- Robert E. Petersen Collection
- Ancient Firearms - 1350 to 1700
- Road to American Liberty - 1700 to 1780
- A Prospering New Republic - 1780 to 1860
- The American West - 1850 to 1900
- Innovation, Oddities and Competition
- Theodore Roosevelt and Elegant Arms - 1880s to 1920s
- World War I and Firearms Innovation
- WWII, Korea, Vietnam and Beyond - 1940 to Present
- For the Fun of It
- Modern Firearms - 1950 to Present
- Hollywood Guns
- A Nation Asunder - 1861 to 1865
Winchester Model 1885 Falling Block Single Shot Rifle (3)
Fitted with both tang and telescopic sights, this "High Wall" rifle could have been used in both target shooting and hunting activities. The Model 1885, Winchester's first single-shot rifle, was manufactured circa 1885-1920 in both High Wall and Low Wall configuration. SN 121974
Winchester (U.S.) 1885 High Wall Lever-Action Falling-Block Rifle (single-shot/ breech-loading/ black powder/ cartridge ammunition) Designed by John M. Browning, Winchester's first single-shot rifle appeared around 1885.
The High Wall is so called because of its high sides which conceal the breech and hammer (except for the spur). These guns reflect U.S. social inclination toward rugged individualism and cultural inclination toward shared national pride. U.S. heroes such as Theodore Roosevelt needed only one shot to hit a target.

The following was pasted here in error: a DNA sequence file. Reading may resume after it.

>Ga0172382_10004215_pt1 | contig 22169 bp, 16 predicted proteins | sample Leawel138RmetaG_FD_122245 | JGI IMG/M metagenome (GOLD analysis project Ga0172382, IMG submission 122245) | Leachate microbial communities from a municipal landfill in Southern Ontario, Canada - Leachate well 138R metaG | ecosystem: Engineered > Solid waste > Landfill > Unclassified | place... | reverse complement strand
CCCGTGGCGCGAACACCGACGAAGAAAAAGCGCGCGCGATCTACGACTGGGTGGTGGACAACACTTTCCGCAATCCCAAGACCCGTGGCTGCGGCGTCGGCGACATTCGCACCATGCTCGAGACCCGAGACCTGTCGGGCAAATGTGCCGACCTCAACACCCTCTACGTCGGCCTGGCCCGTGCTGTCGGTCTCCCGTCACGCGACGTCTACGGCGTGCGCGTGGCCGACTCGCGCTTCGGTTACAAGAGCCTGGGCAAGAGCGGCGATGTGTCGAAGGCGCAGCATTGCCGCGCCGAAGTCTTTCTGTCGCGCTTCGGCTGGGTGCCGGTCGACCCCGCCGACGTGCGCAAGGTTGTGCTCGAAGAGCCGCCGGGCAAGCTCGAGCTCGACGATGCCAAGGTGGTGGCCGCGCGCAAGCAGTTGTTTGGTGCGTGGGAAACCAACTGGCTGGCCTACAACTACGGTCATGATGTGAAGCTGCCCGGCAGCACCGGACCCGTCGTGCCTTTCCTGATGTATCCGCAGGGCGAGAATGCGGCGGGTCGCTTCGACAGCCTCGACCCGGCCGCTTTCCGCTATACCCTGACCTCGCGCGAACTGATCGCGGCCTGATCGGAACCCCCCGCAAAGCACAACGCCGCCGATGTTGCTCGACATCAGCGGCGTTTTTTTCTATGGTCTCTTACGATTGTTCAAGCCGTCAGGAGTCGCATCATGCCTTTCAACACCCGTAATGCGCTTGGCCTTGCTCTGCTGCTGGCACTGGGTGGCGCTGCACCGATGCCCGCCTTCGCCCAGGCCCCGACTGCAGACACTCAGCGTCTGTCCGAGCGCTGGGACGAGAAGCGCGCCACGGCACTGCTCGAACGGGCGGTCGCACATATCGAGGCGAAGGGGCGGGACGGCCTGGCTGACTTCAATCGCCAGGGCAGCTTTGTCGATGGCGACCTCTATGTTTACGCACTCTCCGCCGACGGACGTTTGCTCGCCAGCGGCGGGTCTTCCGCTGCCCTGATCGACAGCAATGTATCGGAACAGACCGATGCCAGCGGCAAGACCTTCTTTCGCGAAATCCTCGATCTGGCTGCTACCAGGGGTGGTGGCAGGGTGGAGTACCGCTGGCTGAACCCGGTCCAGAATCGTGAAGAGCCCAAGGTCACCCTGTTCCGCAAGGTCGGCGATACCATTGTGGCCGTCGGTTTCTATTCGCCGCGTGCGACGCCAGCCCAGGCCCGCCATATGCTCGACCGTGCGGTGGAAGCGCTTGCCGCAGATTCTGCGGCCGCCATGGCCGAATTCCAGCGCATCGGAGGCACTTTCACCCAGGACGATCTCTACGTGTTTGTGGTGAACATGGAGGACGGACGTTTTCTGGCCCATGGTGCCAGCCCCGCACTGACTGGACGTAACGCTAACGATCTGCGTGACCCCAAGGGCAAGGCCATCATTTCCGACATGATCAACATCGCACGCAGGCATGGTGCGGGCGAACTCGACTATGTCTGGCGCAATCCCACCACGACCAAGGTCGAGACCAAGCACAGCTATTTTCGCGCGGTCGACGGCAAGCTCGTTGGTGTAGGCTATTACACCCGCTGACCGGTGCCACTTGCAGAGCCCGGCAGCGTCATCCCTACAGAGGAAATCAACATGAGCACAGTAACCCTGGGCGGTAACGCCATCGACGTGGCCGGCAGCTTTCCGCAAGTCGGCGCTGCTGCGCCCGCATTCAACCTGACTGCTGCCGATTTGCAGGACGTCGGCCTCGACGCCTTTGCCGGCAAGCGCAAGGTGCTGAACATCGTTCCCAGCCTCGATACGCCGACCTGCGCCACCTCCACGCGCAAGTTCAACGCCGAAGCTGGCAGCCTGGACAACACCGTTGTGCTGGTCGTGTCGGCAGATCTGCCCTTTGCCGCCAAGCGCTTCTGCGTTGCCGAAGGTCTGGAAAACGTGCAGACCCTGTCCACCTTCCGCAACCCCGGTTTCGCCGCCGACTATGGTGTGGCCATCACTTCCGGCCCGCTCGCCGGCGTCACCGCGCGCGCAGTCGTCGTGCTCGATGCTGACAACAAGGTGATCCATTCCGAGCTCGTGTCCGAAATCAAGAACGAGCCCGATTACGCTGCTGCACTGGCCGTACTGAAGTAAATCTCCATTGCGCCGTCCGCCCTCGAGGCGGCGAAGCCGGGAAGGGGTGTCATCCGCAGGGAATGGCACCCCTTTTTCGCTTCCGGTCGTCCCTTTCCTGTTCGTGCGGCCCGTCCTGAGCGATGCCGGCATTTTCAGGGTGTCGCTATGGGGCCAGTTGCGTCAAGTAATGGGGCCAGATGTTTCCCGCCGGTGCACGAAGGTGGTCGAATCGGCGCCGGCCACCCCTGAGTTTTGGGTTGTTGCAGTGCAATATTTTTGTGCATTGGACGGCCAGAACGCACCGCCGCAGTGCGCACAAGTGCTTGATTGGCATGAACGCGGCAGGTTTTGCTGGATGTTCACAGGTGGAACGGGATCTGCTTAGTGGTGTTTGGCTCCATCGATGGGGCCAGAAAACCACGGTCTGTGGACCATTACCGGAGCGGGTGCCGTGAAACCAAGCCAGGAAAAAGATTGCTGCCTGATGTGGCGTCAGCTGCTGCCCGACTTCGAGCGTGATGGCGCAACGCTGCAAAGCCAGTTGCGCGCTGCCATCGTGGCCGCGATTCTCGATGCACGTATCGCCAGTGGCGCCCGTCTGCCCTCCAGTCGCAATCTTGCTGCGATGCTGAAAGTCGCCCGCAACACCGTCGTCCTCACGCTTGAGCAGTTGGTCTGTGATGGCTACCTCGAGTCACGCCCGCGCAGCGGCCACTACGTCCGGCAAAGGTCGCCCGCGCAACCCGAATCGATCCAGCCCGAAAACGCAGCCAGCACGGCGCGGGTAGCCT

Legends like Paul Bunyon were figureheads of patriotic fervor. U.S. society, particularly in the west, was becoming very proud of itself. Single-shot arms kindled this fervor by giving hunters boasting rights when their one shot was successful. --Dr. William L. Roberts, THE AMERICAN LIBERTY COLLECTION; #101 During the latter years of the 19th century, medium-range Schuetzen (offhand) matches became very popular.
A typical off-hand rifle of that period was fitted with an adjustable palm rest below the forearm. The palm rest often could be swung to a vertical position for firing, with the ball or grip piece held in the shooter's hand. The shooter's elbow was braced against his hip to provide the necessary steadiness in the off-hand position.
Action of the typical Schuetzen rifle was fitted with a heavy barrel, usually octagonal, and the target sights were fully adjustable for windage and elevation. The action was fitted with double set triggers and an elaborate finger lever typical of the ornamental designs of the late 19th century. Also standard was a high comb buttstock to properly locate the shooter's face in the off-hand position, and an elaborate hooked buttplate to accurately position the butt of the rifle when firing.